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David Geffen on Tom Cruise: 'He's as straight as you could possibly be'

David Geffen is an entertainment industry triple threat, with a legendary talent for spotting musical acts (Crosby, Stills, Nash & Young, The Eagles, Jackson Browne), producing Broadway shows (Cats, Dreamgirls), and developing movies (as a co-founder of Dreamworks Studios). And his true-life Horatio Alger story – born to poor parents in Brooklyn, he left for Los Angeles the day he graduated high school, lied his way into showbiz, and became a billionaire before he turned 50 – contains enough insider tales to fill the two-hour American Masters documentary Inventing David Geffen, which played at TIFF over the weekend.

But there were a few stories that didn't make it into the final cut, which Geffen was happy to retail during an onstage Q&A with TIFF's documentary programming chief Thom Powers and the creator of the American Masters series, and the film's director, Susan Lacy.

In the early 1980s, he recalled, the fledgling Geffen Film Company was developing a low-budget comedy about a preppy high-school-grad-turned-pimp. But when Geffen was shown the casting for Risky Business – the lead was set to be Kevin Anderson (Sleeping With the Enemy), with Will & Grace's Megan Mullally as the hooker with a heart of gold – he exercised a veto.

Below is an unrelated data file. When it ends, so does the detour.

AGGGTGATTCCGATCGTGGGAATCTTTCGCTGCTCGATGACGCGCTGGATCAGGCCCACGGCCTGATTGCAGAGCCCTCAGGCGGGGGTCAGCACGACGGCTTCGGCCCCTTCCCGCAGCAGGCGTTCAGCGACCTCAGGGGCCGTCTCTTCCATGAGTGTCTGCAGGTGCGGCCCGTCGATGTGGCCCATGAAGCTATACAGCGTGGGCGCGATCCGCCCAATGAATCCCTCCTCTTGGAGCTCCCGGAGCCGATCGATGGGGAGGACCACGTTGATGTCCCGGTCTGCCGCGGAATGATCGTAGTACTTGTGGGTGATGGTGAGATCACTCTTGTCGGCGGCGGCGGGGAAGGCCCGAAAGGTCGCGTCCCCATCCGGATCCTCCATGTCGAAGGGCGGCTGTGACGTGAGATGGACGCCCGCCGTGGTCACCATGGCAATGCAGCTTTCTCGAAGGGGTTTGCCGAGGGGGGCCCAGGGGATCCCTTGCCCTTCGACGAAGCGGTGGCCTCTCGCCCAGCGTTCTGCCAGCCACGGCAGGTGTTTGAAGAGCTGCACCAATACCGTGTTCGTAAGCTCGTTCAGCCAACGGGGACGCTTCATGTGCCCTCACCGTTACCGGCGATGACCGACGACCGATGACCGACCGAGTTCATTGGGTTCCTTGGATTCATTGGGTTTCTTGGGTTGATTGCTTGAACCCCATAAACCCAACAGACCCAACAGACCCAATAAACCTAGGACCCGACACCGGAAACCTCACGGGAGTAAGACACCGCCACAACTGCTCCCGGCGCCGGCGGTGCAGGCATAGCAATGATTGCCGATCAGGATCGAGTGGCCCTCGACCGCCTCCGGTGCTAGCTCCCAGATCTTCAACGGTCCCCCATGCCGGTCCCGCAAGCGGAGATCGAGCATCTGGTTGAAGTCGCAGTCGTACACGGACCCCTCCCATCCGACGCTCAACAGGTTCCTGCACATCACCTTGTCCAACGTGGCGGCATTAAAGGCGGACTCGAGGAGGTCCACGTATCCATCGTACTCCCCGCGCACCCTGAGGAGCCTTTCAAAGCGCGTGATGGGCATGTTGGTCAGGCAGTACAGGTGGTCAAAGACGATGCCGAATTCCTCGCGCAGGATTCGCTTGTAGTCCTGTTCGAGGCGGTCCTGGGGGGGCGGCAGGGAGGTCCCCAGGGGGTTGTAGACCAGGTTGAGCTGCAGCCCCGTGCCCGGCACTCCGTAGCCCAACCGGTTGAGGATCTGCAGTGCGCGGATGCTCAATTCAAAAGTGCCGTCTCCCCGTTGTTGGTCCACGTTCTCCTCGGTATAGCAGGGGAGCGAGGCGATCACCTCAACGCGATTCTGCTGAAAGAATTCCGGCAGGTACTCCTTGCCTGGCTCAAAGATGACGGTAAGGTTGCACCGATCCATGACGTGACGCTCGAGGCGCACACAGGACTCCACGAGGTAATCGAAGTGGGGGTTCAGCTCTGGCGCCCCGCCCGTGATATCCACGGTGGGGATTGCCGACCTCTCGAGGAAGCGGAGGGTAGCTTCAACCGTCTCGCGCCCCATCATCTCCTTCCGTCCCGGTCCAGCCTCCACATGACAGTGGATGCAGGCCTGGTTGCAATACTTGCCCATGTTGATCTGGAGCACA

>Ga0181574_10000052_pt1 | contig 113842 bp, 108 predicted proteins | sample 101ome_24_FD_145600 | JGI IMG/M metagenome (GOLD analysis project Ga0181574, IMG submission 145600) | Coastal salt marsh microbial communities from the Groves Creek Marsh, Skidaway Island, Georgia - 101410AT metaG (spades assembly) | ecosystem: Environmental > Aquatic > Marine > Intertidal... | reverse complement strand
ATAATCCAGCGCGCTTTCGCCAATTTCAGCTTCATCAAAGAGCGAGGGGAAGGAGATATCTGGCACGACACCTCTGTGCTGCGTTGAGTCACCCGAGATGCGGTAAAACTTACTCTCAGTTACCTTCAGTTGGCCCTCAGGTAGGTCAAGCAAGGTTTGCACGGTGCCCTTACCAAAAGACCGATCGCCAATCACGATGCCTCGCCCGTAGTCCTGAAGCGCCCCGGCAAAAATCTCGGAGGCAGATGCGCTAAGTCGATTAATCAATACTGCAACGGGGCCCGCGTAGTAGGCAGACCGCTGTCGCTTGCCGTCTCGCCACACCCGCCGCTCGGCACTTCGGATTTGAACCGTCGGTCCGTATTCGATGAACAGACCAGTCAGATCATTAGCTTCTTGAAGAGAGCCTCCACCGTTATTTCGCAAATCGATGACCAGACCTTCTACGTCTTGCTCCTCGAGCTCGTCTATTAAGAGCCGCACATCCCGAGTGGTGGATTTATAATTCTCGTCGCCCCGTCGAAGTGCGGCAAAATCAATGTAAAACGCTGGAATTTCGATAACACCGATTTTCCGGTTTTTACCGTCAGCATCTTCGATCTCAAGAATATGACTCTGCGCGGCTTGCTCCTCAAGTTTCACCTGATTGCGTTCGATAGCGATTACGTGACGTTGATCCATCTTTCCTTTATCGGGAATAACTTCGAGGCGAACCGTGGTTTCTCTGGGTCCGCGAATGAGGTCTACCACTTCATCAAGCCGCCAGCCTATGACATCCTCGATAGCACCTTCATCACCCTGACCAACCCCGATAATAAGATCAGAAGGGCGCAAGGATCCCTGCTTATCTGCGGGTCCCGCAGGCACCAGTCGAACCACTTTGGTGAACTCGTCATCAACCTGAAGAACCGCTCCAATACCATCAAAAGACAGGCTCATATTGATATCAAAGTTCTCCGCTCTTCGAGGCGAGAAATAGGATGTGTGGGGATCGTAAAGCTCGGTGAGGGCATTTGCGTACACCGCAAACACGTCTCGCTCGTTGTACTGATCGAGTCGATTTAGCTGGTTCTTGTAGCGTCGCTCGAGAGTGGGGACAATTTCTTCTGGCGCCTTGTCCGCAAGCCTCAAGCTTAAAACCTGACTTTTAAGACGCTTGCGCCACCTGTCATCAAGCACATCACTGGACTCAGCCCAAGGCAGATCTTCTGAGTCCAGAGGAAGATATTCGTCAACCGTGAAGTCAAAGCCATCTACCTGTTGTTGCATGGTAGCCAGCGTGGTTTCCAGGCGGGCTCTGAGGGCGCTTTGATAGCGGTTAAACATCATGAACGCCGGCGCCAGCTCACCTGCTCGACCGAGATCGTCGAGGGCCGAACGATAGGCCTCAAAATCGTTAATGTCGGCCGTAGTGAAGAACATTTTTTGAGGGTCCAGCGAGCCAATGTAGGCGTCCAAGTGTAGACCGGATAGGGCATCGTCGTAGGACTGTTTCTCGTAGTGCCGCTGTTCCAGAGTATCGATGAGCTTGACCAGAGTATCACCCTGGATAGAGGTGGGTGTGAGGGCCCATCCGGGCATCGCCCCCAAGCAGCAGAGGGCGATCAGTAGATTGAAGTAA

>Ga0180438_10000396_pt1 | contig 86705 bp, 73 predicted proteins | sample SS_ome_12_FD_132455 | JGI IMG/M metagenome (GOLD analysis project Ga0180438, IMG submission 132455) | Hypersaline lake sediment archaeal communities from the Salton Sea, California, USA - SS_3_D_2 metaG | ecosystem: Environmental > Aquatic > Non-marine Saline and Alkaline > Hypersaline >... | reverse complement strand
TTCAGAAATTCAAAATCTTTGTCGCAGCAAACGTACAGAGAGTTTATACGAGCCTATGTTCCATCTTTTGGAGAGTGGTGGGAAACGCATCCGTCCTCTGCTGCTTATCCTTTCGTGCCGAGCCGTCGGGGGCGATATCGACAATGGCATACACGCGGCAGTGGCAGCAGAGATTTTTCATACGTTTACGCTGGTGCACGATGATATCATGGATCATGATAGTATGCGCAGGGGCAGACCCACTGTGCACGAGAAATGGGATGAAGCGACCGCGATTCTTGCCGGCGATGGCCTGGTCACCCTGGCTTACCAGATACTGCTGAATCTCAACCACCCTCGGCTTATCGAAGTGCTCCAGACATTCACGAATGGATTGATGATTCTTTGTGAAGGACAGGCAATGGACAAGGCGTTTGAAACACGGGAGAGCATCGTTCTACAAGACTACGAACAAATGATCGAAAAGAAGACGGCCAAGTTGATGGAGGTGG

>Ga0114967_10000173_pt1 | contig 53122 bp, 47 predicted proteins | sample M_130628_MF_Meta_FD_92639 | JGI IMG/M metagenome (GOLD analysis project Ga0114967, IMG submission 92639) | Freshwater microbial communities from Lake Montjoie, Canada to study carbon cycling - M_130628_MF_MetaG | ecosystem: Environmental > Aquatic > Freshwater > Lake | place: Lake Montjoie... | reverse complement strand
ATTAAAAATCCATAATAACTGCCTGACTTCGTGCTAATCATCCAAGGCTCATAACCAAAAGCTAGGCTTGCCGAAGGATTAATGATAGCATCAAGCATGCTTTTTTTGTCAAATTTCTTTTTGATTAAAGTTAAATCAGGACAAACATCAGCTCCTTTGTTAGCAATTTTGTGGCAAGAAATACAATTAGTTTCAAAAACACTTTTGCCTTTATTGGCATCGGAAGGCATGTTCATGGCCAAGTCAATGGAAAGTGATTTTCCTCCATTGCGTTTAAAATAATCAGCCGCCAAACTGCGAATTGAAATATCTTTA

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"I said to [the director Paul Brickman]: "Nuh-uh. You're gonna have to cast somebody in that role that I would want to [expletive]." Instead, Geffen suggested a 19-year-old actor he'd seen in the 1981 military drama Taps by the name of Tom Cruise.

Powers jumped in: "Did you ever get to -  Oh, never mind."

"Contrary to popular belief, he's as straight as you could possibly be," Geffen replied with a tiny smile.

But Geffen is not just good at choosing promising actors, he's also proved adept at betting on the right political horse. As the documentary recounts, for many years he was close friends with Bill and Hillary Clinton, but broke with them in 2007 when he became one of the first big donors to throw his support behind Barack Obama.

Lacy, the doc's director, asked Geffen what he thought of President Obama's speech at the Democratic Party's convention last week.

"Well, it's hard to follow Bill Clinton," he said, to chuckles from the audience. "I had a birthday party at my house for Mike Nichols, and Eric Idle gave the funniest toast. People were falling on the floor – literally, it was that funny. And Tom Hanks was supposed to follow him. He taps me on the shoulder, he says: 'I'm not going on next.' It's hard to follow that kind of thing."

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About the Author
Senior Media Writer

Simon Houpt is the Globe and Mail's senior media writer, charged with covering the industry's transformation. He began his career with The Globe in 1999 as the paper's New York arts correspondent, covering the cultural life of that city through Canadian eyes. More

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